An E-2C Hawkeye, from the "Sun Kings" of Carrier Airborne Early Warning Squadron (VAW) 116, launches off the flight deck of the aircraft carrier USS Nimitz (CVN 68). Credit: U.S. Navy photo by Mass Communication Specialist 3rd Class. Elliot Schaudt)

Whether you are an auto CEO, a telecom CEO, or, a military leader — it seems that the current common phrase in describing a plan, going forward, is to use the “pillar” analogy.

Everything now, is built on pillars. And as we all know, pillars are strong. They hold up things. They don’t crumble.

It’s a corporate message that portrays cohesion and strength.

Clearly, this is what US Navy Admiral Philip S. Davidson — head of the US Indo-Pacific command — had in mind, when he told the Armed Forces Communications & Electronics Association’s TechNet Indo-Pacific 2021 virtual event, how US forces plan to deal with China.

The “four pillar” plan matches the threat, which is huge, and growing. The problem is how to deal with it within Pentagon budget realities and changing dynamic threats.

The US has enjoyed global military dominance for decades. But in the face of emerging threats, some say a new strategy is in order, USA Today reported.

The Department of Defense (DoD) spends more than US$700 billion a year on weaponry and combat preparedness – more than the next 10 countries combined.

China, the world’s second-largest economy and by all accounts the United States’ biggest competitor, has just a single official overseas military base, in Djibouti, on the Horn of Africa.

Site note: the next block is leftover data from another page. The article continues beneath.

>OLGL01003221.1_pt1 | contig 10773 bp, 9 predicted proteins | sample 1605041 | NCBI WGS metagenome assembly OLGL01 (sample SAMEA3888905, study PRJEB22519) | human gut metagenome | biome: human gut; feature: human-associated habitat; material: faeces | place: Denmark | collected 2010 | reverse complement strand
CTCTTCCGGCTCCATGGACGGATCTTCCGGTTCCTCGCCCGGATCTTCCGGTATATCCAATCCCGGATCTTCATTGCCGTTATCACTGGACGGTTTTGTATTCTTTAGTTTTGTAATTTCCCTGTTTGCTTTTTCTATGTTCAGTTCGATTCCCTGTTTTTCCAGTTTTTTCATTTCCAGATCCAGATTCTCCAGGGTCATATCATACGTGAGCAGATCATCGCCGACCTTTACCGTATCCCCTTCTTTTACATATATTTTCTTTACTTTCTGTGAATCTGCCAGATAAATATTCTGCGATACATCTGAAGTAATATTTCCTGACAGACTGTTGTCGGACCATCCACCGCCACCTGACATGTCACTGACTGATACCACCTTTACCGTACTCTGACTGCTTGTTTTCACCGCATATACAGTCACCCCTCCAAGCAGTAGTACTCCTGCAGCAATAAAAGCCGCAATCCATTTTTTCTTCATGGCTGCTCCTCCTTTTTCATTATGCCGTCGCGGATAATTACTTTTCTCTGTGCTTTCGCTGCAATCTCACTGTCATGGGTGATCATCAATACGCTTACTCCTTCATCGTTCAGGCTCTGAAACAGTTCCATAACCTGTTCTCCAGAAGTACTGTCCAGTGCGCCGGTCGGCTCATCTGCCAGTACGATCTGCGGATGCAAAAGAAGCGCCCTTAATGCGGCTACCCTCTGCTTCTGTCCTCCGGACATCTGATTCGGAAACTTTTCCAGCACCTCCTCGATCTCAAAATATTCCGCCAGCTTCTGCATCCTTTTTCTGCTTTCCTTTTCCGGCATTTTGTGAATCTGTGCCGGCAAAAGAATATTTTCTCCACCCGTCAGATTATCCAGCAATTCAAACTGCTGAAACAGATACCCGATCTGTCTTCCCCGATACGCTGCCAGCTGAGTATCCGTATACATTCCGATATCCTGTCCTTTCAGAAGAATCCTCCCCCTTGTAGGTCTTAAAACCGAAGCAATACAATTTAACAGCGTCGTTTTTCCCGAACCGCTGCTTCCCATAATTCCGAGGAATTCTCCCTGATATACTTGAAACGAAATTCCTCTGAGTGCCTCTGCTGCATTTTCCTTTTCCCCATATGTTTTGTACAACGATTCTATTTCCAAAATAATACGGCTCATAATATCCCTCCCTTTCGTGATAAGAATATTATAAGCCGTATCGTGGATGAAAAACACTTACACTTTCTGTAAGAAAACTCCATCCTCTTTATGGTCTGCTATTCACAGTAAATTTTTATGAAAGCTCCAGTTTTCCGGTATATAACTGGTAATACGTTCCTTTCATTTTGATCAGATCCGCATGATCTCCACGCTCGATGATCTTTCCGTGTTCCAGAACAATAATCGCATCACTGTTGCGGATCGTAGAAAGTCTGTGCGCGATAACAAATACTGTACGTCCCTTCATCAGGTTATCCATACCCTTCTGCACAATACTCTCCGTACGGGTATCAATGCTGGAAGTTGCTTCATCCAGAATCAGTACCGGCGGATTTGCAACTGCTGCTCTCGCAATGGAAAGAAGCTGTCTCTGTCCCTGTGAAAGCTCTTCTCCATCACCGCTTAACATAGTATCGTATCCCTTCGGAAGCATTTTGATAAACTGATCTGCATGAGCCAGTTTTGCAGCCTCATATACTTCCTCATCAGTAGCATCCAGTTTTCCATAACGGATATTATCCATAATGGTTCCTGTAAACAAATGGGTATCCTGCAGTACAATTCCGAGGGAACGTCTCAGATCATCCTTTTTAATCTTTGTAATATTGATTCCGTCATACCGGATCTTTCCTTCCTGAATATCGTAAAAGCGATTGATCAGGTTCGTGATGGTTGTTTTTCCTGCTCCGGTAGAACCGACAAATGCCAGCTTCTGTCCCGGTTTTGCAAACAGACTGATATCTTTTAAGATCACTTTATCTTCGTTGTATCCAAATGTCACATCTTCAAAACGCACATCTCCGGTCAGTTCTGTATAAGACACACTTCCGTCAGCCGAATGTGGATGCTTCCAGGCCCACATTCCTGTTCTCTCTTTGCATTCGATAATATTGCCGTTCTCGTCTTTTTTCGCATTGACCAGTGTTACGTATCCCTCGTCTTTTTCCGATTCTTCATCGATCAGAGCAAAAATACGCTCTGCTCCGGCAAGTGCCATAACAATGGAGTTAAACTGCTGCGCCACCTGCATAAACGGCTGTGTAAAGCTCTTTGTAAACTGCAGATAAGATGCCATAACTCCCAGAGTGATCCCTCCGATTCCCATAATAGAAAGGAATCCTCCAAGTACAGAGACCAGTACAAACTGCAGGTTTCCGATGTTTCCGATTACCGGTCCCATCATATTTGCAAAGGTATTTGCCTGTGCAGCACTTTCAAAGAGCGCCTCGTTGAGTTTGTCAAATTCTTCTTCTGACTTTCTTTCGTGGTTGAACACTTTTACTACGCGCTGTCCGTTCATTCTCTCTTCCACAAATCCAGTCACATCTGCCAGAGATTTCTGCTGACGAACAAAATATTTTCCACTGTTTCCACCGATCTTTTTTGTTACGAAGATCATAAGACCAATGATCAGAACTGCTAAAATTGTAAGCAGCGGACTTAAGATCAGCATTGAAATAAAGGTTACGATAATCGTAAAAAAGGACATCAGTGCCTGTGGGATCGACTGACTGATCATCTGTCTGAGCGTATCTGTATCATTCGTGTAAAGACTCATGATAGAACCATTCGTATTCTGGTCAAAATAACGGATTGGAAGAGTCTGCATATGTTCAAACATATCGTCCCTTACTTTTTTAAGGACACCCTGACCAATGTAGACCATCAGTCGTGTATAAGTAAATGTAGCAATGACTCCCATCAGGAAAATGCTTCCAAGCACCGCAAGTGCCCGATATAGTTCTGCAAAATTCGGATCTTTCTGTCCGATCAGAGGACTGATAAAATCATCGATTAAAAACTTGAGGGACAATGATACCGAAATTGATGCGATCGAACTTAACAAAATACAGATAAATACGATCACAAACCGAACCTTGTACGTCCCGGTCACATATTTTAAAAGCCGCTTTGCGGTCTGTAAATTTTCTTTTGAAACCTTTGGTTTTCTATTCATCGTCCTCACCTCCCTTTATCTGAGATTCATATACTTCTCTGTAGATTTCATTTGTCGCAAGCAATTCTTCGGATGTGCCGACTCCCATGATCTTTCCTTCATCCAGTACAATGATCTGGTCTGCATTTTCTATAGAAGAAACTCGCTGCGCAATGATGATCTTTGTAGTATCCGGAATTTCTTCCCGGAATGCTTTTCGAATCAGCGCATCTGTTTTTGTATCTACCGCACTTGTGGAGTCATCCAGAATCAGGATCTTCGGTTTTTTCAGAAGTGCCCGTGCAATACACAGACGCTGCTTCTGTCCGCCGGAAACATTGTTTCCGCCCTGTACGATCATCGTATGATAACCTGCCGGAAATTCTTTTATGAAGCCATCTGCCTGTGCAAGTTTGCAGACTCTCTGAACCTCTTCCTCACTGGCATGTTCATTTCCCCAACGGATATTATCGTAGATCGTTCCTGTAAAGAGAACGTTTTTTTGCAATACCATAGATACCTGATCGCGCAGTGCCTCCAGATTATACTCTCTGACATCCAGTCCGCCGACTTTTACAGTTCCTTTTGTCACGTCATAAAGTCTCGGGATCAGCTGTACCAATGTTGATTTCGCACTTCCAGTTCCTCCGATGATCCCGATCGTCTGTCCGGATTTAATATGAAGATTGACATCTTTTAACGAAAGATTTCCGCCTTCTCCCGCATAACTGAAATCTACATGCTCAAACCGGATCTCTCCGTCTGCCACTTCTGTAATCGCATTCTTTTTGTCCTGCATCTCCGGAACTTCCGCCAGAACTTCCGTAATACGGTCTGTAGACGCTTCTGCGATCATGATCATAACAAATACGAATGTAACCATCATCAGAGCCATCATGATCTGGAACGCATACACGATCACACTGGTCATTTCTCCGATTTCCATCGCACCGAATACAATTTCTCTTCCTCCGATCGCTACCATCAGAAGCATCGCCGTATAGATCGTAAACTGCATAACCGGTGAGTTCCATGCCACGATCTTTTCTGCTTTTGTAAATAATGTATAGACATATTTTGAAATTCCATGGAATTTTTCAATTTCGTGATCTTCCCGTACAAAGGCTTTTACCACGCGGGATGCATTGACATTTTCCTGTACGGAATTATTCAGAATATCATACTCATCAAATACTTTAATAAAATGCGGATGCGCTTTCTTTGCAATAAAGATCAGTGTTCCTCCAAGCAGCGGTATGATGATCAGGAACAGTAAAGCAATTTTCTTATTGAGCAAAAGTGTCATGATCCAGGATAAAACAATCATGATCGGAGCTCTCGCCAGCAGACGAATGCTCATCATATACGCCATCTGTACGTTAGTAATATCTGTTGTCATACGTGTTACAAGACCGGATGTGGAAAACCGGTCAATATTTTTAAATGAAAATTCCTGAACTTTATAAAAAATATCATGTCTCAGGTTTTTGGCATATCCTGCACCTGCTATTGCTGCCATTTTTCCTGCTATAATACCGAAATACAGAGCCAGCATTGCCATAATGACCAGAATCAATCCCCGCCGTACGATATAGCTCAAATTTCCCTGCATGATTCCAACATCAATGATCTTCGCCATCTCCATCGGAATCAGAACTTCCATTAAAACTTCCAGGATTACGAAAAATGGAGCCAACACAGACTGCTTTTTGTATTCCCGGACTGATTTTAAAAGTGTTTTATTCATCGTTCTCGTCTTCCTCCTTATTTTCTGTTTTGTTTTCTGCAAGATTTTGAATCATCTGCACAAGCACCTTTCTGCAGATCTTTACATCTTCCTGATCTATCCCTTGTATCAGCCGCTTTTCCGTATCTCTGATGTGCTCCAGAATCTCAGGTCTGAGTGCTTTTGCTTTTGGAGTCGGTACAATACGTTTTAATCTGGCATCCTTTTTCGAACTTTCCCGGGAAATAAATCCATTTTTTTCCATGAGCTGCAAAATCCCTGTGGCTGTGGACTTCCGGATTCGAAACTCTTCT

Operations Specialist 2nd Class Alyssa Chavez, from Santa Cruz, Bolivia, stands watch in the tactical operations plot aboard the Nimitz-class aircraft carrier USS Dwight D. Eisenhower (CVN 69). (U.S. Navy photo by Mass Communication Specialist 3rd Class Brianna T. Thompson-Lee)

The US has an estimated 800 bases, according to data from the Pentagon, and about 220,000 US military and civilian personnel serve in more than 150 countries.

Ergo, some experts say the US military has been operating under a national security strategy that is remarkably unchanged since World War II and thus is ill-suited to newer, more dynamic threats.

The most urgent threats to the US, they say, are increasingly non-military in nature.

Among them: cyberattacks; disinformation; China’s economic dominance; climate change; and disease outbreaks such as Covid-19, which ravaged the US economy like no event since the Great Depression.